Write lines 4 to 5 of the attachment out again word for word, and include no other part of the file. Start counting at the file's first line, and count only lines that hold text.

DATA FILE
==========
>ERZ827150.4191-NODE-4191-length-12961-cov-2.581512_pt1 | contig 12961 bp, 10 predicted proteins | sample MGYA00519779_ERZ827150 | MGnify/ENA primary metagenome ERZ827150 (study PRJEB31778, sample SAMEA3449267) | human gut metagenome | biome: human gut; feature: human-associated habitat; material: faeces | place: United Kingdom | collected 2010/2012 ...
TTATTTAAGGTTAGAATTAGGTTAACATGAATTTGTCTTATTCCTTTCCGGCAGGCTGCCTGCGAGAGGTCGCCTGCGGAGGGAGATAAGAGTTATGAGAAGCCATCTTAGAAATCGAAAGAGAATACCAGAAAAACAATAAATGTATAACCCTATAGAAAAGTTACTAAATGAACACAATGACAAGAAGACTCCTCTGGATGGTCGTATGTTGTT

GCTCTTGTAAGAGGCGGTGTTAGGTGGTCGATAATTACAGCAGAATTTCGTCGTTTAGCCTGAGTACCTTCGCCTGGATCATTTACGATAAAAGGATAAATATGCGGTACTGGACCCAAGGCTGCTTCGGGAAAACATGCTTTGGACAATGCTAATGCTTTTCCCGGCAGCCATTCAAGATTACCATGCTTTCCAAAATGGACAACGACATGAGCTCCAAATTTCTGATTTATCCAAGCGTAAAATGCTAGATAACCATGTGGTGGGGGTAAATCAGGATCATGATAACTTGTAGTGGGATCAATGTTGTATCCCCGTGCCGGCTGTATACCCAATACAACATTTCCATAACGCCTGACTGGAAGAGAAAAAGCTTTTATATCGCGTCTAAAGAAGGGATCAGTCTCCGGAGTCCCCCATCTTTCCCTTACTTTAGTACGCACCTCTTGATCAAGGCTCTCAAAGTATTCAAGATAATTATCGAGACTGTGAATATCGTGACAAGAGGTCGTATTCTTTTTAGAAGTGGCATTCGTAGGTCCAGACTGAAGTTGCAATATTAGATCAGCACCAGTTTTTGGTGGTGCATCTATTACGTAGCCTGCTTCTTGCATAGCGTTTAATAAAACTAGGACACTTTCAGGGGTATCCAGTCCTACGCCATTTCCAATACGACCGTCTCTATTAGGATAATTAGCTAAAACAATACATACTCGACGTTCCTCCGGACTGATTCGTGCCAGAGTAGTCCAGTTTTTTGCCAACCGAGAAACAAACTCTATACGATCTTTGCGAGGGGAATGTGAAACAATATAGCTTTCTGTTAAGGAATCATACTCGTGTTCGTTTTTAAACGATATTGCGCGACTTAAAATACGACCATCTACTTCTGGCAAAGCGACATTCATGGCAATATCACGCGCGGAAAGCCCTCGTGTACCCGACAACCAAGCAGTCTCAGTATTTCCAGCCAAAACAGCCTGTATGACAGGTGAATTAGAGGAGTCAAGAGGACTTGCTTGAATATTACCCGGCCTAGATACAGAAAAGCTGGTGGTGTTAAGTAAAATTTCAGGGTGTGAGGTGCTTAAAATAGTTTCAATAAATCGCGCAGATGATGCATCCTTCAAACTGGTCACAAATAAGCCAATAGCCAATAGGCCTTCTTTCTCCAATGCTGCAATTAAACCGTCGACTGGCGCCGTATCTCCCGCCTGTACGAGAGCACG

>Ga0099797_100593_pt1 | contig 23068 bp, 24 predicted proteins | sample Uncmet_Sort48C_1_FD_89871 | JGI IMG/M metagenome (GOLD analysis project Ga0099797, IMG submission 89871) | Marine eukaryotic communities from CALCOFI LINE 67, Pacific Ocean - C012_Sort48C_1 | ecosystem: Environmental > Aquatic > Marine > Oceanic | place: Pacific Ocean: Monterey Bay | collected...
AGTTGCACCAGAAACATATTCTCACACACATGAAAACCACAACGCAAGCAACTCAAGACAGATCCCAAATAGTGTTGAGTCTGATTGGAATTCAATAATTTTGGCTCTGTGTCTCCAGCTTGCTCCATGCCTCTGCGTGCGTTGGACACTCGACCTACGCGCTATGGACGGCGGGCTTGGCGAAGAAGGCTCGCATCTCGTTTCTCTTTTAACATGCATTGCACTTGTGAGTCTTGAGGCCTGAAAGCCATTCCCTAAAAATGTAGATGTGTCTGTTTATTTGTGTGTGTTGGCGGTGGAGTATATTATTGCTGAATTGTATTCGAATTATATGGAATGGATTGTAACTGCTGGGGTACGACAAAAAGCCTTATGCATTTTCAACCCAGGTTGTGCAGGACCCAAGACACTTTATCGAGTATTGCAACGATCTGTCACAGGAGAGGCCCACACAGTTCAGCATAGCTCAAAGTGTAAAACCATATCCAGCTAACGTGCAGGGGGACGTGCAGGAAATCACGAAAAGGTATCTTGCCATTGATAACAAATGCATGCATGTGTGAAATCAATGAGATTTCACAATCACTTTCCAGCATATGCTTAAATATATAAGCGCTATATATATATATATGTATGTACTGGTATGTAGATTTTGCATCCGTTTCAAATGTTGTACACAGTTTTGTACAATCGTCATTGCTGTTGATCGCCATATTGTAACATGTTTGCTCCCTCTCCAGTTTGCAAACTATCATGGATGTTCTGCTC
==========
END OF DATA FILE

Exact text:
>Ga0099797_100593_pt1 | contig 23068 bp, 24 predicted proteins | sample Uncmet_Sort48C_1_FD_89871 | JGI IMG/M metagenome (GOLD analysis project Ga0099797, IMG submission 89871) | Marine eukaryotic communities from CALCOFI LINE 67, Pacific Ocean - C012_Sort48C_1 | ecosystem: Environmental > Aquatic > Marine > Oceanic | place: Pacific Ocean: Monterey Bay | collected...
AGTTGCACCAGAAACATATTCTCACACACATGAAAACCACAACGCAAGCAACTCAAGACAGATCCCAAATAGTGTTGAGTCTGATTGGAATTCAATAATTTTGGCTCTGTGTCTCCAGCTTGCTCCATGCCTCTGCGTGCGTTGGACACTCGACCTACGCGCTATGGACGGCGGGCTTGGCGAAGAAGGCTCGCATCTCGTTTCTCTTTTAACATGCATTGCACTTGTGAGTCTTGAGGCCTGAAAGCCATTCCCTAAAAATGTAGATGTGTCTGTTTATTTGTGTGTGTTGGCGGTGGAGTATATTATTGCTGAATTGTATTCGAATTATATGGAATGGATTGTAACTGCTGGGGTACGACAAAAAGCCTTATGCATTTTCAACCCAGGTTGTGCAGGACCCAAGACACTTTATCGAGTATTGCAACGATCTGTCACAGGAGAGGCCCACACAGTTCAGCATAGCTCAAAGTGTAAAACCATATCCAGCTAACGTGCAGGGGGACGTGCAGGAAATCACGAAAAGGTATCTTGCCATTGATAACAAATGCATGCATGTGTGAAATCAATGAGATTTCACAATCACTTTCCAGCATATGCTTAAATATATAAGCGCTATATATATATATATGTATGTACTGGTATGTAGATTTTGCATCCGTTTCAAATGTTGTACACAGTTTTGTACAATCGTCATTGCTGTTGATCGCCATATTGTAACATGTTTGCTCCCTCTCCAGTTTGCAAACTATCATGGATGTTCTGCTC